From Pinedale, Arizona, USA:
My 12 year old, diagnosed at age 10 months, has had seizures at a blood sugar of 55 mg/dl [3.1 mmol/L], but the other day at school, he was 23 mg/dl [1.3 mmol/L] and although he was shaky, pale, and flushed, he did not have one. What are the long term effects of seizures from severe low blood sugars? How come my son does not have a seizure when he is awake?
There is some association with other tests of central nervous system function and recurrent seizures associated with diabetes. However, most of the time this is not clinically apparent. Most seizures associated with hypoglycemia are transient and also, therefore, different from epilepsy since duration is shorter. If they occur frequently, many would suggest some anticonvulsant protection to stop the seizures.
Seizures often are more likely to happen when someone is asleep, for reasons not entirely clear, but perhaps related to other hormones (counterregulatory hormone abnormalities are a likely culprit with diabetes). This is also called the hypoglycemia unawareness syndrome.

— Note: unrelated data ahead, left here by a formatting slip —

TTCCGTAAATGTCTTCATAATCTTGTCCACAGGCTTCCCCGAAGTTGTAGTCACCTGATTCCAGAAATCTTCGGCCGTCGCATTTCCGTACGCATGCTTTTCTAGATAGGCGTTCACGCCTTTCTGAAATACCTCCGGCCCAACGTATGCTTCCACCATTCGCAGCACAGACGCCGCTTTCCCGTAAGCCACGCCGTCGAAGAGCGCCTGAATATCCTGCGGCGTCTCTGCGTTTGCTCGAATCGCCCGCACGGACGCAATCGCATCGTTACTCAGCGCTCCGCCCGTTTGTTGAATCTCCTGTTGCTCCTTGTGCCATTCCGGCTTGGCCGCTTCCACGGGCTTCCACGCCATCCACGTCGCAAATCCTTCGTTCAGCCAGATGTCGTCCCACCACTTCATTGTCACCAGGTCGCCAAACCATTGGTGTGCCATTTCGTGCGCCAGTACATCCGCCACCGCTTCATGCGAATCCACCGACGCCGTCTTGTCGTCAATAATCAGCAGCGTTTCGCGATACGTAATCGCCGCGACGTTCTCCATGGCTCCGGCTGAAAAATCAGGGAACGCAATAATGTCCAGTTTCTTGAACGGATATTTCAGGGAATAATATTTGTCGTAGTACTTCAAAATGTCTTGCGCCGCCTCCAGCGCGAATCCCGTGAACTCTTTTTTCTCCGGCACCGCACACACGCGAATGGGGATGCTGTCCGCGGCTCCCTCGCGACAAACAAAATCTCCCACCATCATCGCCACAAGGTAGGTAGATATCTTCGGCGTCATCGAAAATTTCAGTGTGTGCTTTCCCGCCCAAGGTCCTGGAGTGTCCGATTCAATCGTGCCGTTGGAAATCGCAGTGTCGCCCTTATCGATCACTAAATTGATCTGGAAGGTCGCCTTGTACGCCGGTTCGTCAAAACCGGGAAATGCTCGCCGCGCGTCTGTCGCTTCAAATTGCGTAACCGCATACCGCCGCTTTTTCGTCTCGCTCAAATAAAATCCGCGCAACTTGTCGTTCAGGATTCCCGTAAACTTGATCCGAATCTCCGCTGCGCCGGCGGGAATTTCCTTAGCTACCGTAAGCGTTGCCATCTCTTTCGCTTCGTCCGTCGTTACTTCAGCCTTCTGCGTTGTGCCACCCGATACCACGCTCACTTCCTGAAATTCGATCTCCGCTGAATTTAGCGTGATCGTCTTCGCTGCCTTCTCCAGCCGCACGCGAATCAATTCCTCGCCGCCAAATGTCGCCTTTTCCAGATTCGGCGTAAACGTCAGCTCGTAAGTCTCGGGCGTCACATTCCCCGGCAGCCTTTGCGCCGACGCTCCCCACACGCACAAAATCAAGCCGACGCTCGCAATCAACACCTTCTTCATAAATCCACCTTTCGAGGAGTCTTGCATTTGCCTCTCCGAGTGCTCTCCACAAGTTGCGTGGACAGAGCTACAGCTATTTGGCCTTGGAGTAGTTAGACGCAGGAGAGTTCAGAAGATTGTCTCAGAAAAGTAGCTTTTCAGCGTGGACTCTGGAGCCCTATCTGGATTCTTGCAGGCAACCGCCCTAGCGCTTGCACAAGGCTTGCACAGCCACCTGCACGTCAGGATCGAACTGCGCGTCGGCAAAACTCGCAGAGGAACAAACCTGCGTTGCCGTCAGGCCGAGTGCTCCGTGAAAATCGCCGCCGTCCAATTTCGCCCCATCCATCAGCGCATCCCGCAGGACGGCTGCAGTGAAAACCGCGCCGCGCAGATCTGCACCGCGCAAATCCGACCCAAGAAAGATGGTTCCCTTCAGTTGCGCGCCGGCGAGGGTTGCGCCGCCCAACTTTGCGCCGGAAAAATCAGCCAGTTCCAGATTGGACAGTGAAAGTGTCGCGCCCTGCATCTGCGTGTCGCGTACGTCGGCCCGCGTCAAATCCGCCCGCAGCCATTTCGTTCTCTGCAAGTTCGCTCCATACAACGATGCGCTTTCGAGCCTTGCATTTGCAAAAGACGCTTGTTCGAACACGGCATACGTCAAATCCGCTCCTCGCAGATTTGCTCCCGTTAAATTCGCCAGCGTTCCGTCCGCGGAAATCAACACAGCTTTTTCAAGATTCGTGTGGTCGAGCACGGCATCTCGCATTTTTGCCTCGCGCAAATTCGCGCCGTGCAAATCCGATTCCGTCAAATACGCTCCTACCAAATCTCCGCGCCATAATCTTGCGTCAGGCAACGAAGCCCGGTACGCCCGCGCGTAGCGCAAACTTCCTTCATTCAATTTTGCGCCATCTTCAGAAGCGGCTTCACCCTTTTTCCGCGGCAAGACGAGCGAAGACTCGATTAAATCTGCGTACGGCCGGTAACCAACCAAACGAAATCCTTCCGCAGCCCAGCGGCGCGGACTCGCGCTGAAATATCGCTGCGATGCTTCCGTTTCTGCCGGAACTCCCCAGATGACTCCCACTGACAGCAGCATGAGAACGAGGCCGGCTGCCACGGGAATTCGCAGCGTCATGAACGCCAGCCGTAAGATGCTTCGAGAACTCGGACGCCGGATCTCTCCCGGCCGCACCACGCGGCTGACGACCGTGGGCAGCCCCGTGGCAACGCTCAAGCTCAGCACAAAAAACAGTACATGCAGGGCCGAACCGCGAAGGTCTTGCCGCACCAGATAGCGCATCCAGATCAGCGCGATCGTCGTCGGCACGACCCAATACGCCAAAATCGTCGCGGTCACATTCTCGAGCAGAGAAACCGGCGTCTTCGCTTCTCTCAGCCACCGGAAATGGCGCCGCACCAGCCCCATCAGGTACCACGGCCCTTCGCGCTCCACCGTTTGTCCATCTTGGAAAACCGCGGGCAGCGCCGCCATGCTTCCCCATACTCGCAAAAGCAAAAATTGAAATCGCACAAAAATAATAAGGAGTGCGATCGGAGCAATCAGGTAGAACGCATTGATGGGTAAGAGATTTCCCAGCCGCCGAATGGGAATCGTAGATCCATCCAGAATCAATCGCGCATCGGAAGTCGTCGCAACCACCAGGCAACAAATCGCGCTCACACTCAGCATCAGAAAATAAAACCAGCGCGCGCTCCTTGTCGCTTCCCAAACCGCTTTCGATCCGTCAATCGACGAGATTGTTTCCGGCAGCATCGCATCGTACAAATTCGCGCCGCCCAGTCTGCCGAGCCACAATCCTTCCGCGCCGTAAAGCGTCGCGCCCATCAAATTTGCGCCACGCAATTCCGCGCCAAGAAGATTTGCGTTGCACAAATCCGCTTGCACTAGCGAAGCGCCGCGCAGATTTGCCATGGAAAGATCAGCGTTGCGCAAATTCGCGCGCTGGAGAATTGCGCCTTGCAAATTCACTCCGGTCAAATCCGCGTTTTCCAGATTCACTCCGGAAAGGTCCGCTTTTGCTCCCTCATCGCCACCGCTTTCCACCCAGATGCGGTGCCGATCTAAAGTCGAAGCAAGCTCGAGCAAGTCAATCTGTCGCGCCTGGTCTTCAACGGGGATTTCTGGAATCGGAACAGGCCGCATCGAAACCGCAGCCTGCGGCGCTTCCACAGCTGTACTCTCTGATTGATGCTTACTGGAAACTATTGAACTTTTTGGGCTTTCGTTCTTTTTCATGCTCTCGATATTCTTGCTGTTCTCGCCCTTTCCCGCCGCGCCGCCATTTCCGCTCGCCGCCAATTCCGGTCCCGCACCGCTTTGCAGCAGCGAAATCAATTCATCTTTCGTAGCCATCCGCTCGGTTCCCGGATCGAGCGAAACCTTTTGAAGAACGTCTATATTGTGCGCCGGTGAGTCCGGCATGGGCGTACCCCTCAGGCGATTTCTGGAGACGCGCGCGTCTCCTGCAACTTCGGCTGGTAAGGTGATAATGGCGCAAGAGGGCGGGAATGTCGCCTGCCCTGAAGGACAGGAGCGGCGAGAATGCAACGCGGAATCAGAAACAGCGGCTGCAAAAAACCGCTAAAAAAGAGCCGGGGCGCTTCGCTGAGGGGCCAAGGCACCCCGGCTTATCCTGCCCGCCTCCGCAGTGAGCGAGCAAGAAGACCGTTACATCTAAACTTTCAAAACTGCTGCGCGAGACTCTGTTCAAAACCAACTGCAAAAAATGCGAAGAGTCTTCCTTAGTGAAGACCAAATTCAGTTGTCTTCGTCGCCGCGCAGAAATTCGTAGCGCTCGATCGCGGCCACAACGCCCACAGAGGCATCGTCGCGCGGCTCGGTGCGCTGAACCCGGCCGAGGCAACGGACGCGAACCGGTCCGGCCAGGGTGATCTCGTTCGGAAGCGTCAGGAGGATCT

You should discuss all this in great detail with your diabetes team to be sure that a safe treatment plan is in place, risks identified and minimized and consideration for anticonvulsant therapy reviewed. Some overnight blood glucose testing is also often helpful to identify asymptomatic nocturnal hypoglycemia. Efforts to decrease hypoglycemia without enormously increasing day to day glucose control and hemoglobin A1c are also reasonable.
Original posting 15 Sep 2003
Posted to Hypoglycemia
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Last Updated: Tuesday April 06, 2010 15:09:50
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